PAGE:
Constant or fluctuating hyperglycemias increases cytomembrane stiffness of human umbilical vein endothelial cells in culture: roles of cytoskeletal rearrangement and nitric oxide synthesis
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BMC Cell Biology 2013, 14:22 doi:10.1186/1471-2121-14-22Published: 22 April 2013
Previous studies have implicated continuous or intermittent hyperglycemia in altered endothelium-derived nitric oxide (NO) synthesis. NO can regulate both the F-actin cytoskeleton and endothelial cell membrane stiffness. Atomic force microscopy (AFM) is a powerful tool that can be used to study plasma membrane deformability at the single cell level. As membrane stiffness is partially dependent on filamentous F-actin, the interdependence of these parameters can be studied through the combined approaches of AFM and laser scanning confocal microscopy (LSCM). In the present study, we evaluated the effects of constant or fluctuating hyperglycemia on endothelial-derived NO synthesis, the cytoskeletal contribution and endothelial cell membrane stiffness.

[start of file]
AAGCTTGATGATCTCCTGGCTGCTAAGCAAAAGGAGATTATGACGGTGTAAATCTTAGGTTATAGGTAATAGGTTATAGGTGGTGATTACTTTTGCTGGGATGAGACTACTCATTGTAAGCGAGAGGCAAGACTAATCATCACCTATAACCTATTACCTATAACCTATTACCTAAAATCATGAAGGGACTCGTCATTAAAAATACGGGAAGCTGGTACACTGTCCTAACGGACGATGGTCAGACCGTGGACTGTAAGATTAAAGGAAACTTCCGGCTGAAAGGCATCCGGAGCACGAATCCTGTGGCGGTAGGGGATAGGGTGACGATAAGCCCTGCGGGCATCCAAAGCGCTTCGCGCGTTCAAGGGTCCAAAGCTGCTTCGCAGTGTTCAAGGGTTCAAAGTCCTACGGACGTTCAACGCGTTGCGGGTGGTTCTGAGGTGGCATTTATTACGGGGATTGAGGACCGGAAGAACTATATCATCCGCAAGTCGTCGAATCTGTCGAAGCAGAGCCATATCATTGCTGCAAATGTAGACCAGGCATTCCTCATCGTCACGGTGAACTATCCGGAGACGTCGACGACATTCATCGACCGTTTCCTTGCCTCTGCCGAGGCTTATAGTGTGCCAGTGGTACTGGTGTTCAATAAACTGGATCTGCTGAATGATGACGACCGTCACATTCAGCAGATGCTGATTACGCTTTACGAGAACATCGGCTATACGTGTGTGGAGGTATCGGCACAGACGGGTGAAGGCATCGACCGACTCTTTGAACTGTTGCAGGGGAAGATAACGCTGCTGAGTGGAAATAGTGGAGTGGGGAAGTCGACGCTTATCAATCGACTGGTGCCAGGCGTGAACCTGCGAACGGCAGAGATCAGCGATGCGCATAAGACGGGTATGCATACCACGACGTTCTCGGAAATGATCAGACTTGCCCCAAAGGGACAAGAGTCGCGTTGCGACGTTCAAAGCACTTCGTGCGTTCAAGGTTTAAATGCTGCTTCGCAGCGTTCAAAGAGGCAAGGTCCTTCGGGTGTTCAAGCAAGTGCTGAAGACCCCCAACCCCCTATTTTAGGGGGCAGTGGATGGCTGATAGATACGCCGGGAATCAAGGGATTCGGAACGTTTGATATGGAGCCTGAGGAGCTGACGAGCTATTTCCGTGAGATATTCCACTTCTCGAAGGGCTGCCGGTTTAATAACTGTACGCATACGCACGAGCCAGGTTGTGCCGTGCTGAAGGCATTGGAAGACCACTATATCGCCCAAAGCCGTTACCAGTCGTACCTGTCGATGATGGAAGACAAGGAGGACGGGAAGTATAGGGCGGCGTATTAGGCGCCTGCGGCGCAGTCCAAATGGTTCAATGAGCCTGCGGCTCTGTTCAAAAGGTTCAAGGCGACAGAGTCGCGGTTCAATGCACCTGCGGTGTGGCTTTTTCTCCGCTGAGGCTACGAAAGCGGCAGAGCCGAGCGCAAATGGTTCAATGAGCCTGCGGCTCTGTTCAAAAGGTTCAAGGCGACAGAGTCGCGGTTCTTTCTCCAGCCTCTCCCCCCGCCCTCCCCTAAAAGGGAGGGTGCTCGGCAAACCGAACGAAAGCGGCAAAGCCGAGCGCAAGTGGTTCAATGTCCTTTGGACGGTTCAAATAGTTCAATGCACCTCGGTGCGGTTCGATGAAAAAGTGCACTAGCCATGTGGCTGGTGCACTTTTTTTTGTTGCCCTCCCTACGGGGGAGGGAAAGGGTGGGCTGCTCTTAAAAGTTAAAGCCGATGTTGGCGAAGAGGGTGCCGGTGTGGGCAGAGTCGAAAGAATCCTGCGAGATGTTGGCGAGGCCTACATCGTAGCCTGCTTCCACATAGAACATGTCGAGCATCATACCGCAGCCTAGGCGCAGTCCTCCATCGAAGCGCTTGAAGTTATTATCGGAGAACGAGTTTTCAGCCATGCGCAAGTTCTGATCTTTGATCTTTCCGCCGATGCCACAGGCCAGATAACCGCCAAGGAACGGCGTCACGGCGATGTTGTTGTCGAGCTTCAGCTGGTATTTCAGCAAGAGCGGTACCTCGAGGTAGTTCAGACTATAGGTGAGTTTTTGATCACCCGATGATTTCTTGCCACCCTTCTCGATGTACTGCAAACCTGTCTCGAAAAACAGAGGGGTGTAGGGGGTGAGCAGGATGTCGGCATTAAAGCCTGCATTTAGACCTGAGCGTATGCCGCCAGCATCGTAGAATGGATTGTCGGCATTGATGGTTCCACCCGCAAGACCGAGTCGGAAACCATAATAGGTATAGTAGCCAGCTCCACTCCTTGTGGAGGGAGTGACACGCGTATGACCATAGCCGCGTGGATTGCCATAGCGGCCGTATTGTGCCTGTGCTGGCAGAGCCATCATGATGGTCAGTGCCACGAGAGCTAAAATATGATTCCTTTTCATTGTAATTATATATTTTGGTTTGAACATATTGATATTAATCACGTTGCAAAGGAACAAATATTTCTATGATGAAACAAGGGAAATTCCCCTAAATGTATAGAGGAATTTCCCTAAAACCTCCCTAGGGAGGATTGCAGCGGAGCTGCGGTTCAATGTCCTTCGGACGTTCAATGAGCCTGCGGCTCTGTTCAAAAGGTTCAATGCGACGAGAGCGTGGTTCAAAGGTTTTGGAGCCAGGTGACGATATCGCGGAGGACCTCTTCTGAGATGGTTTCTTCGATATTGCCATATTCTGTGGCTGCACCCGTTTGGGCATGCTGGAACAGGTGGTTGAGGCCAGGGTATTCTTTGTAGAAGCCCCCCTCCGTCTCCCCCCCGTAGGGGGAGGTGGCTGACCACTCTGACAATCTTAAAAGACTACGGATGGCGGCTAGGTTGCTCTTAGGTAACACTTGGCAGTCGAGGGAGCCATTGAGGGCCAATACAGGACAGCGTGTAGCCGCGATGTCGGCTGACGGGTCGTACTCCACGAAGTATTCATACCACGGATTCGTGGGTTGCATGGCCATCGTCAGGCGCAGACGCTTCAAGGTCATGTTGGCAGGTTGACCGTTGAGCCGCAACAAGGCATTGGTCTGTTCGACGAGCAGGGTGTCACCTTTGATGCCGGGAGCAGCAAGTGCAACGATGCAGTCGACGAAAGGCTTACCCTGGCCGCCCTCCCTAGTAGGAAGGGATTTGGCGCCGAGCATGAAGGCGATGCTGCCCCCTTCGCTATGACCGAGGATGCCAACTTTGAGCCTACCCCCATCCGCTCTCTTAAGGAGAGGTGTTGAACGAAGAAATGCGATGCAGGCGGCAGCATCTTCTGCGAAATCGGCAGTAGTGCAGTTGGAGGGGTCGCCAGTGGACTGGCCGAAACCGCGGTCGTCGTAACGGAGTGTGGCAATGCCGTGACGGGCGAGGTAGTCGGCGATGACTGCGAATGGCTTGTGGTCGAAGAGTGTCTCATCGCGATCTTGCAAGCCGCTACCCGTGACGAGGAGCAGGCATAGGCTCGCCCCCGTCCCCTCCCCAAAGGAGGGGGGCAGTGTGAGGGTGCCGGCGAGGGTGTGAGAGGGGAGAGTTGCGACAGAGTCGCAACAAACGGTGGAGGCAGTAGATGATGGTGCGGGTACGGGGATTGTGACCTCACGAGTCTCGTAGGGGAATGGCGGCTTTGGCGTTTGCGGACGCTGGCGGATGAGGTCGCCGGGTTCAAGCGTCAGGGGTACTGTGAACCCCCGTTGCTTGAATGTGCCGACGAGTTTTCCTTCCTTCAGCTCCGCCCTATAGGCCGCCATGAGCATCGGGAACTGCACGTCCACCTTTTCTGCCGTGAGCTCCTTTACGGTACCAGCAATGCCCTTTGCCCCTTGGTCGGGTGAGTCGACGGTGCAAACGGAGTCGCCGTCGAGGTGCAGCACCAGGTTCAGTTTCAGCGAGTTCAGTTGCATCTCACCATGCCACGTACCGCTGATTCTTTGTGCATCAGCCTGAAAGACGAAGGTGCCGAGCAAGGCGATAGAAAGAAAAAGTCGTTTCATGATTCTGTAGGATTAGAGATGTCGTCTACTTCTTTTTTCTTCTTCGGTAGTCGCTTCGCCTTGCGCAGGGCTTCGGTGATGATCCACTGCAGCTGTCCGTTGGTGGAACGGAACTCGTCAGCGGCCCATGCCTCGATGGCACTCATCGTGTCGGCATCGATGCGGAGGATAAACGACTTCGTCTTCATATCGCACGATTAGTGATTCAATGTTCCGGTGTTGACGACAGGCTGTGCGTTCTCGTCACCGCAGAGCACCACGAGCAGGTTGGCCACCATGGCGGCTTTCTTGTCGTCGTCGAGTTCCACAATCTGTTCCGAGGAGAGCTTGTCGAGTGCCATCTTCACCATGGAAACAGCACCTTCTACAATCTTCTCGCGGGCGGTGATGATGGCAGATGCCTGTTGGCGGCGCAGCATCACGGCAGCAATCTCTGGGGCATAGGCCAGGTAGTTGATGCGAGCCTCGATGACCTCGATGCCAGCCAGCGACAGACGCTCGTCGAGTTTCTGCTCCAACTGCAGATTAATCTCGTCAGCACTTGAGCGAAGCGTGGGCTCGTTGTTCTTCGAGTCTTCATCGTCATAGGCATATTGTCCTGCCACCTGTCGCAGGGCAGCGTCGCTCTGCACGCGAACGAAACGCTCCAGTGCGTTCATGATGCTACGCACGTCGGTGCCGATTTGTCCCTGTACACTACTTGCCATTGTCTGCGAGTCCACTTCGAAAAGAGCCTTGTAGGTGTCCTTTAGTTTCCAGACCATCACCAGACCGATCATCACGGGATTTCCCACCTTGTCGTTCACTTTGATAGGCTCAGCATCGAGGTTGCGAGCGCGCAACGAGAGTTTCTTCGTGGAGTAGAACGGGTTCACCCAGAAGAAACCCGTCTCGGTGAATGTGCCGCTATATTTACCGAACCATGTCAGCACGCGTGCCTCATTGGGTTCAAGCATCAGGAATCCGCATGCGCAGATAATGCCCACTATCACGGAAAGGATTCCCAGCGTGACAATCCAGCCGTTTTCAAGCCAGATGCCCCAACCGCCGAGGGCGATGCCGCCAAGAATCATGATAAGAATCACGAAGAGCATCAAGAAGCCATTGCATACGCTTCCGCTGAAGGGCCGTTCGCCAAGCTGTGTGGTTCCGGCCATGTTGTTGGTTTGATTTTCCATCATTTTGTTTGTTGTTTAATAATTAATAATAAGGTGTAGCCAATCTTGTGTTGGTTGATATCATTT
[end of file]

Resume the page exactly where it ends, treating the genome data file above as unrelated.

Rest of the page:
Compared to control cells cultured in low glucose (5 mM), constant (25 mM) or fluctuating (25/5 mM) high glucose significantly decreased NO release along with stiffening of endothelial cell membranes and F-actin rearrangement. The non-selective nitric oxide synthase (NOS) inhibitor, NG-nitro-L-arginine methyl ester (L-NAME) exerted similar effects on endothelial cells. Increasing concentrations of L-NAME (from 0.1 to 1 mM) exacerbated these effects in a concentration-dependent manner.
Result from the present study suggest that stiffening endothelial cell membranes are associated with decreased NO synthesis, which was established through the F-actin cytoskeletal redistribution. The precise mechanisms of hyperglycemia-induced endothelial dysfunction require further investigation.